\end{displaymath} (2)

where $-10.68= (\log T_{\rm eff} -\log g)_{\odot}$in cgs units. This equation can be used to calculate $\log g$.

4.2 Deriving parameters in the pulsating case

In a pulsating atmosphere the parameters $T_{\rm eff}$, $\log g$, and R vary continuously (note that no time subscripts are used in this paper).

$\bullet $
$T_{\rm eff}$, L. The time-dependent values L and $T_{\rm eff}$ can be derived from the photometry if one knows the stars distance. $T_{\rm eff}$ is simply inferred from a calibrated b-y (using the grid of Clem et al. 2004). L has to be determined from y, the integral over the spectral energy distribution and the distance d of the star.

As for L, an RR Lyrae star has the convenient property that the maximum of its spectral energy distribution (in $B_{\lambda}$) lies close to the middle of the visual wavelength band, near Johnson V or Strömgren y. This is true during the entire cycle: $T_{\rm eff}$ actually varies only between roughly 5000 and 9000 K. This means that the bolometric correction is neither large nor varies a lot. We have performed the bolometric correction using the classic values of Schmidt-Kaler (1982). We fitted a quadratic equation in the temperature range relevant for RR Lyrae stars.

Distances were adopted as described in Sect. 2. If the distance d of a star were off by 20%, this would result in an error of 0.08 in $\log L$.

Results for L and $T_{\rm eff}$ are shown in Fig. 6.

$\bullet $
R. The radius can be calculated from Eq. (1). For examples of radius change see Fig. 7.

$\bullet $
$\log g$, $\log g_{\rm BJ}$, $\log g_{\rm eff}$. The surface gravity g can be calculated from Eq. (3) if one knows the luminosity of the star (discussed above) and its mass (see below). This gravity is like an overall equilibrium gravity and is henceforth called g(T,L,M).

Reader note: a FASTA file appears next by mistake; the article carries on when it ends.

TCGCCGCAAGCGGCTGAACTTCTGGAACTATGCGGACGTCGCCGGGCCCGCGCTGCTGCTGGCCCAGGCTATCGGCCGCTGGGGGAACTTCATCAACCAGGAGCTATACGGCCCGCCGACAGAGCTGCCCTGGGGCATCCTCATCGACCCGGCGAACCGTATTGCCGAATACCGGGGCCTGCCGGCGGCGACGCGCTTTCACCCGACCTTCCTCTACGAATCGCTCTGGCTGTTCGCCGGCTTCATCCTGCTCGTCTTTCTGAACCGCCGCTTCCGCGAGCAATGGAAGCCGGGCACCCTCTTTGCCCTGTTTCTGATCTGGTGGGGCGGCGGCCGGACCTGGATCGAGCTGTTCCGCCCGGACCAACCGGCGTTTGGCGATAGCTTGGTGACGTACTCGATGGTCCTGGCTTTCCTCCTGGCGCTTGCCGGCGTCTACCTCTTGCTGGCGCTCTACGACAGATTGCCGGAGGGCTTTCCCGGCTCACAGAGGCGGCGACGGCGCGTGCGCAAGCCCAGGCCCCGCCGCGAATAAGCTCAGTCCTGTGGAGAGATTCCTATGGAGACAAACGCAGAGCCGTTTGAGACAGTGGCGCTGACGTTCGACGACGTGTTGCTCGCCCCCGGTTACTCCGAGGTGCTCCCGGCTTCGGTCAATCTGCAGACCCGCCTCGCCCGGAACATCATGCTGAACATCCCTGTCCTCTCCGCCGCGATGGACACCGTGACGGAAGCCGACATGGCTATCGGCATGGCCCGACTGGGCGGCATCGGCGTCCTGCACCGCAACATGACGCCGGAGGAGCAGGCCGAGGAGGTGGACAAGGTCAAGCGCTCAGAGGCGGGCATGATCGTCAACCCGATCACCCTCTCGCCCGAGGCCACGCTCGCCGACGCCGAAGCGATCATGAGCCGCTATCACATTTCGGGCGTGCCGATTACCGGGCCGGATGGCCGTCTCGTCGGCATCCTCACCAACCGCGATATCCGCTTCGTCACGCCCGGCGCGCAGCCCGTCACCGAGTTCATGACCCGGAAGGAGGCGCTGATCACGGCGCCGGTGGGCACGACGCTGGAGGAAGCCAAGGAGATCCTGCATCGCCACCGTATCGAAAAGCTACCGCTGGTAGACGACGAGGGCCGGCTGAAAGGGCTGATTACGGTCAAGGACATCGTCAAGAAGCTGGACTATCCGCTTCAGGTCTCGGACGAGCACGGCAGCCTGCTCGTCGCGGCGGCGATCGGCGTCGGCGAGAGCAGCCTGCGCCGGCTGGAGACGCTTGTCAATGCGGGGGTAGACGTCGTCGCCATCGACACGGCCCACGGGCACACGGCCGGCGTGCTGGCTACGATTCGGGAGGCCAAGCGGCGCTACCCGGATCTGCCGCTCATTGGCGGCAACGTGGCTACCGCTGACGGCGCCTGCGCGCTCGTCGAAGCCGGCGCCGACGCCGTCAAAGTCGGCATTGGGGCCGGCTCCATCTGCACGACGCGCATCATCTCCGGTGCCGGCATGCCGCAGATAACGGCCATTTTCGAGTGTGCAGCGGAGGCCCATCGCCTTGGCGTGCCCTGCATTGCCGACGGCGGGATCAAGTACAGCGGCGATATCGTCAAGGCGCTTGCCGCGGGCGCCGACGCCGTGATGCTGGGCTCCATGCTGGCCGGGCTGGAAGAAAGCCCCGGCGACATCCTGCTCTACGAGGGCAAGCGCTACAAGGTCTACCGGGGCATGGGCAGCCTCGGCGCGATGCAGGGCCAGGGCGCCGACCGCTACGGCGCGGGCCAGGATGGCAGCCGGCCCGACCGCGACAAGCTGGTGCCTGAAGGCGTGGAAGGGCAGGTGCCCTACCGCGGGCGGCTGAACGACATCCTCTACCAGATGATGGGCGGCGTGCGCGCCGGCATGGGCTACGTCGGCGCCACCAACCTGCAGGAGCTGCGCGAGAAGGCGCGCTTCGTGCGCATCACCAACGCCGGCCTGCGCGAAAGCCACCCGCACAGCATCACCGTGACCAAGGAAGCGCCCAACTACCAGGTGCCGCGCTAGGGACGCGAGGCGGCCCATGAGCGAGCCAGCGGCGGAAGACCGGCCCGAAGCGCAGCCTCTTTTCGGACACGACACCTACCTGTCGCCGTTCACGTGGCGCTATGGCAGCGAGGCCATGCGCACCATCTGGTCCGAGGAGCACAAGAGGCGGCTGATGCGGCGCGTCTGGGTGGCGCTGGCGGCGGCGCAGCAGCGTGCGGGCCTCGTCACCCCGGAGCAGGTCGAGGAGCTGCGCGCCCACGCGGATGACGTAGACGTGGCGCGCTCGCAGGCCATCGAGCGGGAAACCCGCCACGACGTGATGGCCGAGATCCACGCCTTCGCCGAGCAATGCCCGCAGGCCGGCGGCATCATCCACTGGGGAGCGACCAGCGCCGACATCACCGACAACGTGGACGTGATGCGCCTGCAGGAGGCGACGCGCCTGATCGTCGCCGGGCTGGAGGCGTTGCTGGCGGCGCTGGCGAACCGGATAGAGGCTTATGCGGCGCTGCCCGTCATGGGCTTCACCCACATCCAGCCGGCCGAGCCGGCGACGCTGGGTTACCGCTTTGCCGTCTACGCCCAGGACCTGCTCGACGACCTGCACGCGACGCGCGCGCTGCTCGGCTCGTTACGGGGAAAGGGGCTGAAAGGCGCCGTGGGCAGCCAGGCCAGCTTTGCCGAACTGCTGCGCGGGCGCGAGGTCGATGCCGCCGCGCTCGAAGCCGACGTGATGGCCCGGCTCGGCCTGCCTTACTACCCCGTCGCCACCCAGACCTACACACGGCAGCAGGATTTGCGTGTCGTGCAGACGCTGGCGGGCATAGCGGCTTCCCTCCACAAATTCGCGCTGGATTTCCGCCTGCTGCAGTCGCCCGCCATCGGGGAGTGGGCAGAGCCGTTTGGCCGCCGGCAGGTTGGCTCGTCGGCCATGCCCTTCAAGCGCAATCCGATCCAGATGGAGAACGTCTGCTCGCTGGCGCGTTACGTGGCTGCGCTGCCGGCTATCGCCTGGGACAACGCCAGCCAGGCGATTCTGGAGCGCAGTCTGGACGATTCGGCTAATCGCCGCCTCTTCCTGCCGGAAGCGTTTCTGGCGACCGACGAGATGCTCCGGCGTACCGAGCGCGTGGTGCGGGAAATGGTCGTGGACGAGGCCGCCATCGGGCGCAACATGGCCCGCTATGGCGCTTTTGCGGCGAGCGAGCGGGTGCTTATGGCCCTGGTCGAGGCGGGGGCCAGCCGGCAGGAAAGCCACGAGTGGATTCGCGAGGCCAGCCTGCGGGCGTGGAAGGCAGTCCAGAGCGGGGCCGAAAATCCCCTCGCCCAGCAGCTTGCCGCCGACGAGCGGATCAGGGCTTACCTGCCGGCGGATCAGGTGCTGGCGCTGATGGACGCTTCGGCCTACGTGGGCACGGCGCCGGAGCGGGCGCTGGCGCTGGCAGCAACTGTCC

There is a further aspect affecting the gravity. In a pulsating atmosphere, the actual surface gravity (g(T,L,M) at the level $\tau \simeq 0.7$) is modified due to acceleration of the atmosphere during the pulsation cycle with respect to the ``normal'' gravity. Thus, g is modified by an acceleration term, ${\rm d}^2R/{\rm d}t^2$. The total gravity is called the ``effective'' gravity

\begin{displaymath}g_{\rm eff} = g(T,L,M) + \frac{{\rm d}^2R}{{\rm d}t^2} ,
\end{displaymath} (3)

indicating the vertical gravitational force in the atmosphere.

\begin{figure}
\par\includegraphics[width=8.5cm,clip]{14030f6.ps}
\end{figure} Figure 6:

For four RR Lyrae (TW Lyn, RR Gem, AS Cnc, and SY Ari), the run of $T_{\rm eff}$ and L is shown in an HRD. The originally derived values are plotted as 3-pointed stars, the resampled curve (in steps of 0.02 in phase, Sect. 4.3) is shown as a full line. The mean values over the cycle (from Table 2) are given as $\bullet $. The background data (ZAMS, metal-poor ZAHB, the evolution tracks of a 0.55 and a 0.6 $M_{\odot }$ HB star) are taken from de Boer & Seggewiss (2008; Fig. 10.9). Two lines of constant R are indicated. The almost vertical dashed lines mark the approximate location of the pulsational instability strip from Gautschi & Saio (1995). The stellar surface parameters of the RR Lyrae show hysteresis.

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Table 2:   Cycle averages of several RR Lyr star parameters.

The time-dependent Strömgren photometry measures the actual condition of a stellar atmosphere. The gravity derived from b-y,c1 is a function of gas density, visible in the excitation of the Balmer level and in c1 representing the Balmer jump. We will call this gravity the ``Balmer-jump'' gravity, $\log g_{\rm BJ}$. This gravity is independent of $\log g_{\rm eff}$ and instead represents the pressure of the gas sampled, i.e., $P_{\rm gas}=f(T,\rho)$.

We will return to the values derived for $\log g(T,L,M)$ and $\log g_{\rm BJ}$ in Sect. 9.

$\bullet $
MV, M. RR Lyrae star distances have thus far been derived using a reference value for MV. This value of MV does not apply to all RR Lyrae stars since horizontal-branch (HB) stars evolve over more than $\Delta \log L = 0.1$ on the HB. If, e.g., MV of a star were to differ by 0.25 mag from the reference value adopted, L would be off by 0.10.